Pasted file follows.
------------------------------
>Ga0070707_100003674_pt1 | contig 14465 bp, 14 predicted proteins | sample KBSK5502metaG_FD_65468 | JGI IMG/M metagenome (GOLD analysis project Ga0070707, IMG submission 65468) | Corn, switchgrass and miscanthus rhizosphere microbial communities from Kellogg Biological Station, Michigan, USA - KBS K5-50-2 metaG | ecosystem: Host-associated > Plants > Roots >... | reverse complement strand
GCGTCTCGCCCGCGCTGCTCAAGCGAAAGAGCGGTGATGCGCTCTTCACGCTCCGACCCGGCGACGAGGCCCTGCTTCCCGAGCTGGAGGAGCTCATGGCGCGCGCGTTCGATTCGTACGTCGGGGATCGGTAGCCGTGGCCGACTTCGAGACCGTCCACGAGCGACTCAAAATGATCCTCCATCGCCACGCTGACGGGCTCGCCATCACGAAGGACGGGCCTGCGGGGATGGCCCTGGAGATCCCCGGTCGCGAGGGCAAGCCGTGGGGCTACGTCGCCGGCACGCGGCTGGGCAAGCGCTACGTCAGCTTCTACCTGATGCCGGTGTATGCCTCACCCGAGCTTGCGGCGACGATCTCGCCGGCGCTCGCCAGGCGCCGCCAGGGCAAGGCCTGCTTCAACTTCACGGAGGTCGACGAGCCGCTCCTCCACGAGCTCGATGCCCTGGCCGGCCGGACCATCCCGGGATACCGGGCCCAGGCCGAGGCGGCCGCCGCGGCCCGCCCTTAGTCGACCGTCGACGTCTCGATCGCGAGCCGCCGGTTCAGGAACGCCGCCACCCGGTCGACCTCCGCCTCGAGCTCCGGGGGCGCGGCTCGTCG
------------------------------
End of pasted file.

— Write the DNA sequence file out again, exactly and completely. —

>Ga0070707_100003674_pt1 | contig 14465 bp, 14 predicted proteins | sample KBSK5502metaG_FD_65468 | JGI IMG/M metagenome (GOLD analysis project Ga0070707, IMG submission 65468) | Corn, switchgrass and miscanthus rhizosphere microbial communities from Kellogg Biological Station, Michigan, USA - KBS K5-50-2 metaG | ecosystem: Host-associated > Plants > Roots >... | reverse complement strand
GCGTCTCGCCCGCGCTGCTCAAGCGAAAGAGCGGTGATGCGCTCTTCACGCTCCGACCCGGCGACGAGGCCCTGCTTCCCGAGCTGGAGGAGCTCATGGCGCGCGCGTTCGATTCGTACGTCGGGGATCGGTAGCCGTGGCCGACTTCGAGACCGTCCACGAGCGACTCAAAATGATCCTCCATCGCCACGCTGACGGGCTCGCCATCACGAAGGACGGGCCTGCGGGGATGGCCCTGGAGATCCCCGGTCGCGAGGGCAAGCCGTGGGGCTACGTCGCCGGCACGCGGCTGGGCAAGCGCTACGTCAGCTTCTACCTGATGCCGGTGTATGCCTCACCCGAGCTTGCGGCGACGATCTCGCCGGCGCTCGCCAGGCGCCGCCAGGGCAAGGCCTGCTTCAACTTCACGGAGGTCGACGAGCCGCTCCTCCACGAGCTCGATGCCCTGGCCGGCCGGACCATCCCGGGATACCGGGCCCAGGCCGAGGCGGCCGCCGCGGCCCGCCCTTAGTCGACCGTCGACGTCTCGATCGCGAGCCGCCGGTTCAGGAACGCCGCCACCCGGTCGACCTCCGCCTCGAGCTCCGGGGGCGCGGCTCGTCG